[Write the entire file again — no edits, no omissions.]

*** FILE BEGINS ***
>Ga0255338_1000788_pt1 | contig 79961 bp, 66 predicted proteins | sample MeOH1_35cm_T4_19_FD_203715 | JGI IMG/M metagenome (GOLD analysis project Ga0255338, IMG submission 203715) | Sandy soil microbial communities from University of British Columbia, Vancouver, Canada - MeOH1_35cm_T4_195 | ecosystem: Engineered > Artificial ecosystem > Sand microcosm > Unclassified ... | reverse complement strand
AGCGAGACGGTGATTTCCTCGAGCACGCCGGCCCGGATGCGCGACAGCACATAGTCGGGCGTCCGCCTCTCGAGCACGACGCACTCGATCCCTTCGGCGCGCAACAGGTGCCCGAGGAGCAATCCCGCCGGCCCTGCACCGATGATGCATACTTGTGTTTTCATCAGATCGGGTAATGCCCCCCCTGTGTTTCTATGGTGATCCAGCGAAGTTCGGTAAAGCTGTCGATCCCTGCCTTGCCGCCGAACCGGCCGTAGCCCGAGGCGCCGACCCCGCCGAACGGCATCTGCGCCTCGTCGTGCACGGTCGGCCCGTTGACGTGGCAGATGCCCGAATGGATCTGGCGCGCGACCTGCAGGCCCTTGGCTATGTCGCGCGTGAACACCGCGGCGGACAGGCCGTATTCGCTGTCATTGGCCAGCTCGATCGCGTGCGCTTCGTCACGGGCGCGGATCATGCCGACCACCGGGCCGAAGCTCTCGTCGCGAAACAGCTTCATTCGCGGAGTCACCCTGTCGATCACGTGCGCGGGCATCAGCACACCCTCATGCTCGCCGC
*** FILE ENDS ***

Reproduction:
>Ga0255338_1000788_pt1 | contig 79961 bp, 66 predicted proteins | sample MeOH1_35cm_T4_19_FD_203715 | JGI IMG/M metagenome (GOLD analysis project Ga0255338, IMG submission 203715) | Sandy soil microbial communities from University of British Columbia, Vancouver, Canada - MeOH1_35cm_T4_195 | ecosystem: Engineered > Artificial ecosystem > Sand microcosm > Unclassified ... | reverse complement strand
AGCGAGACGGTGATTTCCTCGAGCACGCCGGCCCGGATGCGCGACAGCACATAGTCGGGCGTCCGCCTCTCGAGCACGACGCACTCGATCCCTTCGGCGCGCAACAGGTGCCCGAGGAGCAATCCCGCCGGCCCTGCACCGATGATGCATACTTGTGTTTTCATCAGATCGGGTAATGCCCCCCCTGTGTTTCTATGGTGATCCAGCGAAGTTCGGTAAAGCTGTCGATCCCTGCCTTGCCGCCGAACCGGCCGTAGCCCGAGGCGCCGACCCCGCCGAACGGCATCTGCGCCTCGTCGTGCACGGTCGGCCCGTTGACGTGGCAGATGCCCGAATGGATCTGGCGCGCGACCTGCAGGCCCTTGGCTATGTCGCGCGTGAACACCGCGGCGGACAGGCCGTATTCGCTGTCATTGGCCAGCTCGATCGCGTGCGCTTCGTCACGGGCGCGGATCATGCCGACCACCGGGCCGAAGCTCTCGTCGCGAAACAGCTTCATTCGCGGAGTCACCCTGTCGATCACGTGCGCGGGCATCAGCACACCCTCATGCTCGCCGC